Also had a long discussion of hospice options and how the place and manner of my death would impact
We also talked about the difficulty of predicting life expectancy in my situation. The palliative care doctor said there are two main factors in their experience.
The completely unpredictable factor is when and how some catastrophic event occurs. For example, organ failure, or an opportunistic infection. There's no way to anticipate the timing of such an event, though once it happens, I will likely pass very quickly.
The more predictable factor is rate of change, in effect. As they put it, if I am seeing significant changes in health or functionality that take place over the course of months, I have months yet to live. If I am seeing significant changes over the course of weeks, I have weeks yet to live. When the changes take place over the course of days, I have days yet to live.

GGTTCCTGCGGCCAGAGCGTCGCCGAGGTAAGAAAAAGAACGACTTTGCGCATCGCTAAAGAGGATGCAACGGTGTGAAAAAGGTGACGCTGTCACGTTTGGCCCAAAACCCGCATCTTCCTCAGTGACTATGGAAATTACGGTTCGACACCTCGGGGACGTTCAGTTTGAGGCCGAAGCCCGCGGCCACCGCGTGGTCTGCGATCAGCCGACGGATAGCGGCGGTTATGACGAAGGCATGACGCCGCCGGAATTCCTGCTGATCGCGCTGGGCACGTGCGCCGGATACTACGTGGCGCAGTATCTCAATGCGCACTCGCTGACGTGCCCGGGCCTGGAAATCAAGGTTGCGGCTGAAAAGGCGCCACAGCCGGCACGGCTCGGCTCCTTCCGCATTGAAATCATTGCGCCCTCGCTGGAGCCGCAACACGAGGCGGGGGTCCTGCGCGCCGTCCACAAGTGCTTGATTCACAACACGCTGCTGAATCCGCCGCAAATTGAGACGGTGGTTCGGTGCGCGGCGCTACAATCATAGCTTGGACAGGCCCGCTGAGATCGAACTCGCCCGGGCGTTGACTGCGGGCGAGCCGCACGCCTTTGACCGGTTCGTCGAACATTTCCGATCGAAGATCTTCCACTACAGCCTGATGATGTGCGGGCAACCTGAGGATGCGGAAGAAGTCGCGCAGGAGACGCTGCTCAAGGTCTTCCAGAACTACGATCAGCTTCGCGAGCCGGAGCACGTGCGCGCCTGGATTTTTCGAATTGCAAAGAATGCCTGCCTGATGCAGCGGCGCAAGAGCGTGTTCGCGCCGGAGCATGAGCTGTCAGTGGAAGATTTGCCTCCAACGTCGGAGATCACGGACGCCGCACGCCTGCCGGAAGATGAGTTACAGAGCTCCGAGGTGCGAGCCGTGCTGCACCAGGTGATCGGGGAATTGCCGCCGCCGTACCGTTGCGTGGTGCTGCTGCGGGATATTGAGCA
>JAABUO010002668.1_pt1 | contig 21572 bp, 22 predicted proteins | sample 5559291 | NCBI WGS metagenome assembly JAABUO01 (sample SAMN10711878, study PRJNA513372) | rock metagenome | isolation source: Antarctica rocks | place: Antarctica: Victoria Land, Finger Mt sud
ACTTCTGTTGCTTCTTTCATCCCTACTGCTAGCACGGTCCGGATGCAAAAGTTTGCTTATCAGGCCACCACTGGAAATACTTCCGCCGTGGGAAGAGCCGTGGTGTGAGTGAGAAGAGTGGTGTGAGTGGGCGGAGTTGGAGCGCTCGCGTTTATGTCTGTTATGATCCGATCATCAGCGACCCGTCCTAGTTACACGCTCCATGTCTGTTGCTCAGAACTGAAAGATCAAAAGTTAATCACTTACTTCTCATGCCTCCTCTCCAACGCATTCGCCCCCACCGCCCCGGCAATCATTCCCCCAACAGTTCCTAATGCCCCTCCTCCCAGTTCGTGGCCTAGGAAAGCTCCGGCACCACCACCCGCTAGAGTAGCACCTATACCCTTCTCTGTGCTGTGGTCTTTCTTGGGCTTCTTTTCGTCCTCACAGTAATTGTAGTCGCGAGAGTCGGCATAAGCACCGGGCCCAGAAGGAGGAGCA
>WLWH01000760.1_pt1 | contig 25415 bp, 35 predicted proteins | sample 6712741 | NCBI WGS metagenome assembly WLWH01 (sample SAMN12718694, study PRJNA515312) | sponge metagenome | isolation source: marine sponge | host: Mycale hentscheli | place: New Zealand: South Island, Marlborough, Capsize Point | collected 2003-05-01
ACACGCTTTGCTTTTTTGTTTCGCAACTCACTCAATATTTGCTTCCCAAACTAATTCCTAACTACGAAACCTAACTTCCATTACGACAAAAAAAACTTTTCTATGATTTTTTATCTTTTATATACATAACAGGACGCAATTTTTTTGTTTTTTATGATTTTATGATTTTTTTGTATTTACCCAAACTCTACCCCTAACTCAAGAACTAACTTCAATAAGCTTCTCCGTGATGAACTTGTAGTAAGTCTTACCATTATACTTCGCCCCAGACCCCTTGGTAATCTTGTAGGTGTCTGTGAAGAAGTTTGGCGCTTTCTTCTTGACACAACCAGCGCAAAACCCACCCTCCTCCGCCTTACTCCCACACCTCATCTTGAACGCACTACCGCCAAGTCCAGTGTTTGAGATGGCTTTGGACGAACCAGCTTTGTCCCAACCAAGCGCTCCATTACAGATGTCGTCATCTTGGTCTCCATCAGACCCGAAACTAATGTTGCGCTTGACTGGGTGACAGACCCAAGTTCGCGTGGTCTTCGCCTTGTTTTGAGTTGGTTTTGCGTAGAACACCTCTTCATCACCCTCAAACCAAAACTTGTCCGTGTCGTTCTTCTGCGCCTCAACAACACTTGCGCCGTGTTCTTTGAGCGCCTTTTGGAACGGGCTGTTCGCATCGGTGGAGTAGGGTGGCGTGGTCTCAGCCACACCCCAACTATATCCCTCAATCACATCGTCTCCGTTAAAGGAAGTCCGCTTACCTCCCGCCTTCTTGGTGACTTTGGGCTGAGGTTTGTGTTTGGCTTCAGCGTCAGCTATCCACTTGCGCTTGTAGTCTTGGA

Where these two factors intersect, clearly enough, is that unpredictable catastrophic event changing my health literally overnight, or over a day or two. At that point, my remaining life is likely measured in days.
This was both fascinating and sobering, and also one of the most useful descriptions of the dying process I have ever encountered. It neither gives me hope or incites despair, but it does grant me some perspective.
The palliative care doctor wants to continue to see me as I progress through the clinical trials process, every two or three months. I told them we would keep them informed. Our current followups are to check my hospice benefits with my health insurance carrier, figure out which Portland area facilities are in-network, and schedule some site visits. I'll schedule another visit with my palliative care doctor once we know more about my clinical trial schedule.